Under the Administrative Procedures Act, agency decisions like the TSA’s move toward body scanners must go through what is often termed a “notice and comment” period if their new rules would substantially affect the rights of the public — in this case, air passengers. But the court’s decision last year did not penalize the TSA for its shortcomings. The TSA argued to the court that a public comment period would thwart the government’s ability to respond to “ever-evolving threats.”

Concerns about the machines include the graphicness of the human images, the potential health risks and the scanners’ effectiveness.

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New Study Questions Effects of Drone Strikes

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by Publius
Posted September 26, 2012, 2:13 PM

CNN reports:

U.S. drone strikes in Pakistan have killed far more people than the United States has acknowledged, have traumatized innocent residents and largely been ineffective, according to a new study released Tuesday.

The study by Stanford Law School and New York University's School of Law calls for re-evaluation of the practice, saying the number of "high-level" targets killed as a percentage of total casualties is extremely low - about 2%.

The report accuses Washington of misrepresenting drone strikes as "a surgically precise and effective tool that makes the U.S. safer," saying that in reality, "there is significant evidence that U.S. drone strikes have injured and killed civilians."

It also casts doubts on Washington's claims that drone strikes produce zero to few civilian casualties and alleges that the United States makes "efforts to shield the drone program from democratic accountability."

For more on targeted drone attacks, click here to view an article the Federalist Society published on the subject last year by Michael W. Lewis and Vincent J. Vitkosky, and click here to listen to a Practice Groups podcast on the issue.

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Conservatives Ponder Prospect of an “Obama Court”

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by Publius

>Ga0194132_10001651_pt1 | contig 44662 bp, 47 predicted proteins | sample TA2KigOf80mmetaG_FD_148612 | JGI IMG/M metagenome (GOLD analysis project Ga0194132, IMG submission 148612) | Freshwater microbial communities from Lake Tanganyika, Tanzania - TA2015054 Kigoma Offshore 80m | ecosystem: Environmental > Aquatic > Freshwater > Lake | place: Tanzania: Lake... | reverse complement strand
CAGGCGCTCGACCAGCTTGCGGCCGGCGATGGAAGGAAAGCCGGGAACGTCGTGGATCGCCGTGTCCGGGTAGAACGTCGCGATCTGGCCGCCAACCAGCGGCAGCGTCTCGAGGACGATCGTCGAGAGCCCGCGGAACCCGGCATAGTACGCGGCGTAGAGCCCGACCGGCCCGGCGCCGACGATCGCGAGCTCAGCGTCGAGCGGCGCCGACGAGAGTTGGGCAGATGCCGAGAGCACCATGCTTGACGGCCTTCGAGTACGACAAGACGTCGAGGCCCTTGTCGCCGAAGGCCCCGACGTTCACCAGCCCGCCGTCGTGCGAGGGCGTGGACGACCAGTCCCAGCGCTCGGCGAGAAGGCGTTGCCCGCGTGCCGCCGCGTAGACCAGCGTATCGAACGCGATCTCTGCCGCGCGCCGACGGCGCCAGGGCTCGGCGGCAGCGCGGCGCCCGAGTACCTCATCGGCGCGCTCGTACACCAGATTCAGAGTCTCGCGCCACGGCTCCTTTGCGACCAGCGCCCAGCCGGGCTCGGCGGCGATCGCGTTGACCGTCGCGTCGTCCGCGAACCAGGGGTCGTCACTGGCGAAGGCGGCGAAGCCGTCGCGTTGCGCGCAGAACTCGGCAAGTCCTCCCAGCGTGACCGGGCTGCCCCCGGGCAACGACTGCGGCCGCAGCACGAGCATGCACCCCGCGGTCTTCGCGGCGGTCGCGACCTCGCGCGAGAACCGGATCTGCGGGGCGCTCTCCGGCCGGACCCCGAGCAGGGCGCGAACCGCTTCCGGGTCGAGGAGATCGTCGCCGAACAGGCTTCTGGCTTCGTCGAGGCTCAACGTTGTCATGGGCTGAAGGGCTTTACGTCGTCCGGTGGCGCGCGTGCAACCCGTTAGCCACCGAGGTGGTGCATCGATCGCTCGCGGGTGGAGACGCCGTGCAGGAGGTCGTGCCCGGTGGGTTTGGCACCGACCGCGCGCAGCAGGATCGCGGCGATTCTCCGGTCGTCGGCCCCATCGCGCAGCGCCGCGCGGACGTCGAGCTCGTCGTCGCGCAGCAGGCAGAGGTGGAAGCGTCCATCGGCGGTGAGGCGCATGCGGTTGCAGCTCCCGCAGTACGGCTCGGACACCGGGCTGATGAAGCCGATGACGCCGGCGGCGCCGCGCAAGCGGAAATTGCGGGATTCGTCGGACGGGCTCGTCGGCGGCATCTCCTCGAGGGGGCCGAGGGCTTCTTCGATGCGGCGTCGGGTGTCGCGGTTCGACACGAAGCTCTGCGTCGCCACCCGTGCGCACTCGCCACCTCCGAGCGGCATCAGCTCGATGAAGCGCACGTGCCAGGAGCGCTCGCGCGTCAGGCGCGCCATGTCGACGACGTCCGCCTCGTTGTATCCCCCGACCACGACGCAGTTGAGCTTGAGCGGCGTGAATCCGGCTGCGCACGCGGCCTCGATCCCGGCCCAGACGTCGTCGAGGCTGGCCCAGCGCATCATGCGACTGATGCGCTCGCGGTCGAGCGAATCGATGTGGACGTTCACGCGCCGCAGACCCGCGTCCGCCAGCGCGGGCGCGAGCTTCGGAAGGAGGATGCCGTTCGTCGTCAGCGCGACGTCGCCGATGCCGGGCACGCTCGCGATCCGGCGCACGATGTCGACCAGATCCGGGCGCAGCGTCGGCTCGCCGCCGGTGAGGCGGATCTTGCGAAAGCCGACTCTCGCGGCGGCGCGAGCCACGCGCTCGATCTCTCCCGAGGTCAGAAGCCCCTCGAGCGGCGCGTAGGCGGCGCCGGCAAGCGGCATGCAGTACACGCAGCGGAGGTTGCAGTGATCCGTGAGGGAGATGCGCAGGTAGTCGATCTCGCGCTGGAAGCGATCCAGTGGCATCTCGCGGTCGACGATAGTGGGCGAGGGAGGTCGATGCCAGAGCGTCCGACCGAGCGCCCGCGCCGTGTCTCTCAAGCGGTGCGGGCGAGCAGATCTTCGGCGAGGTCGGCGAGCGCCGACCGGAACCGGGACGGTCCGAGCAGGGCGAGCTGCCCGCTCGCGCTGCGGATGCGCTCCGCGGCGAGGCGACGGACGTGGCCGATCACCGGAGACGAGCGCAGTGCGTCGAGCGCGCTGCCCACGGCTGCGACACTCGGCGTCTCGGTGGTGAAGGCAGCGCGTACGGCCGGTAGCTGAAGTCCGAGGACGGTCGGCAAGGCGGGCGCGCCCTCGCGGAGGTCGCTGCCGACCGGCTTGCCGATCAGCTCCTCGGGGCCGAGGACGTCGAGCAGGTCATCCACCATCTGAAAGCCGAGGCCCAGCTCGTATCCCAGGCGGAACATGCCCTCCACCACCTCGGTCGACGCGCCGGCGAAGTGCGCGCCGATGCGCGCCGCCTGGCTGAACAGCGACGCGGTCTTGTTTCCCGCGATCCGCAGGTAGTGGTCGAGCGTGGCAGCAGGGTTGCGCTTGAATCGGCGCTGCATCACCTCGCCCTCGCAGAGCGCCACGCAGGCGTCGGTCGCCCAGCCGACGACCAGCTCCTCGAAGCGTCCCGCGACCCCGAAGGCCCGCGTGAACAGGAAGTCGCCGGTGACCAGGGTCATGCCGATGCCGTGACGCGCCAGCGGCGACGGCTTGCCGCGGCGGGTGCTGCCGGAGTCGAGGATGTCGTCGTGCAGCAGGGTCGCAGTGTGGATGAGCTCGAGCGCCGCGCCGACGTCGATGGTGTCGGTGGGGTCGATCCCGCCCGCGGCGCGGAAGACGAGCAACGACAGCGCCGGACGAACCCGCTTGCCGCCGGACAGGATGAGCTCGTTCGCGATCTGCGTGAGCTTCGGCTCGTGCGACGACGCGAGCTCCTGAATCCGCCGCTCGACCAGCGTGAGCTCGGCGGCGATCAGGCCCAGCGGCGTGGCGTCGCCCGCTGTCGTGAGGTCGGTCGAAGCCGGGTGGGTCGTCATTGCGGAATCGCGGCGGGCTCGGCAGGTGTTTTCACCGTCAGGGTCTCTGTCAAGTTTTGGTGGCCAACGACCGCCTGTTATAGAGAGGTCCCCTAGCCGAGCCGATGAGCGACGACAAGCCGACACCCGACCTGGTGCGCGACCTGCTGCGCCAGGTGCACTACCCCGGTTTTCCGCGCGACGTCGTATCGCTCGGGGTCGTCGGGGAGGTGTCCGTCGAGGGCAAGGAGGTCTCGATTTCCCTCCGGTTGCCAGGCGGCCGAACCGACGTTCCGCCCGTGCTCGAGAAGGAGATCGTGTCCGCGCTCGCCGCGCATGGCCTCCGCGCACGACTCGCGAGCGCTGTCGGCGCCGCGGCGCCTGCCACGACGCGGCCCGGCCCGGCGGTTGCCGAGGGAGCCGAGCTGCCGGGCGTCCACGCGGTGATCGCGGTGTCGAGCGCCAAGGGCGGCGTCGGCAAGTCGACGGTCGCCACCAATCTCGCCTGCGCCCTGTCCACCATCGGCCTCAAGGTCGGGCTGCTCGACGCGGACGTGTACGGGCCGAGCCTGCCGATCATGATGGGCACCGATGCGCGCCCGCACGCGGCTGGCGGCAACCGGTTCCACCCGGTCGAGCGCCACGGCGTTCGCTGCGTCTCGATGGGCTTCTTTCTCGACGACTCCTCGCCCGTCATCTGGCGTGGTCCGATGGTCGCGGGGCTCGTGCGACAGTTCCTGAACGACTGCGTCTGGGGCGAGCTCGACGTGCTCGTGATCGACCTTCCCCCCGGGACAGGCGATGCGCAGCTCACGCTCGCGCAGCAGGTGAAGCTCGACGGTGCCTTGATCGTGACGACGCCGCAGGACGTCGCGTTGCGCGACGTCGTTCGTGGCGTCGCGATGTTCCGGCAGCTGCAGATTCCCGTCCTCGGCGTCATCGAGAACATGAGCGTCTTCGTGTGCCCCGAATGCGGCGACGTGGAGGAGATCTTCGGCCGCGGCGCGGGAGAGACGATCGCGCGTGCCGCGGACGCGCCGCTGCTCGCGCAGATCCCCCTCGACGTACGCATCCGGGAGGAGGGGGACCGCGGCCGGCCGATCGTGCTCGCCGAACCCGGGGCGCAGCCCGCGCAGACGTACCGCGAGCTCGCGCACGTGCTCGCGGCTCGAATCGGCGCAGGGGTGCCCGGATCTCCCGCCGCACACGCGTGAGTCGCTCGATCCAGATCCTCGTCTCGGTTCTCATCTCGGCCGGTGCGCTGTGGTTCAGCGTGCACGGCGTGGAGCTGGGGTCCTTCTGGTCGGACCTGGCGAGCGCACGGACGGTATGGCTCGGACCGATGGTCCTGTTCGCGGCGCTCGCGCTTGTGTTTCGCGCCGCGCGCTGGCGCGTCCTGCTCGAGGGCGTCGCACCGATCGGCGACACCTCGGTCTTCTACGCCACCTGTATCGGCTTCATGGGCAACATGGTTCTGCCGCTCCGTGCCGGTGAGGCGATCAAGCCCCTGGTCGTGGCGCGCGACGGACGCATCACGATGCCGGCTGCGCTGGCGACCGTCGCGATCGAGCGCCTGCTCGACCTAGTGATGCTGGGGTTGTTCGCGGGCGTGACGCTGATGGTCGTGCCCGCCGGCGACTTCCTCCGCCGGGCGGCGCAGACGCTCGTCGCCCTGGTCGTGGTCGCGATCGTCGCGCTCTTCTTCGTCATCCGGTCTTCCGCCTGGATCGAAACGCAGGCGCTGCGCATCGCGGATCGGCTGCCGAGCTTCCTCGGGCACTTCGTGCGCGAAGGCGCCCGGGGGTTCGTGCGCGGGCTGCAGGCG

Posted September 25, 2012, 4:31 PM

According to NBC News:

There are still 42 days and four debates left before the presidential election and many signs point to a close outcome, but recent polling both nationally and in key battleground states like Ohio has conservatives concerned about the impact President Obama could have on the judiciary in a second term.

So far Obama has appointed 159 judges to the federal bench, including his two Supreme Court selections, Sonia Sotomayor and Elena Kagan.

With Sotomayor and Kagan, Obama simply replaced two members of the liberal bloc on the court (John Paul Stevens and David Souter) with two younger liberals. But most of the Obama-appointed judges – 127 of them – are trial judges who exert less influence on the broad direction of the law than do appeals court judges or Supreme Court justices.

Both on the Supreme Court – where “swing vote” Justice Anthony Kennedy and conservative Justice Antonin Scalia are age 76 – and on the courts of appeal, where there are now 14 vacancies, Obama would be able to nudge the courts in a progressive direction if he wins a second term.

The high court begins its 2012-13 term on Monday and has scheduled arguments on the use of race in undergraduate admissions decisions at the University of Texas and on whether multinational firms can be sued for their alleged role in human rights abuses that occur outside the United States. It’s also likely the court will take up challenges to the 1996 Defense of Marriage Act, which defines marriage as solely the union of one man and one woman.

“It would be a bad mistake for conservatives to get gloomy and defeatist. This election is very winnable,” said Ed Whelan, president of the Ethics and Public Policy Center and a former Scalia law clerk who served in the Justice Department under President George W. Bush.

But Whelan added, “There are lots of reasons why anyone concerned about America’s future should rue the prospect of President Obama’s re-election. What President Obama would do to the Supreme Court is high on the list.”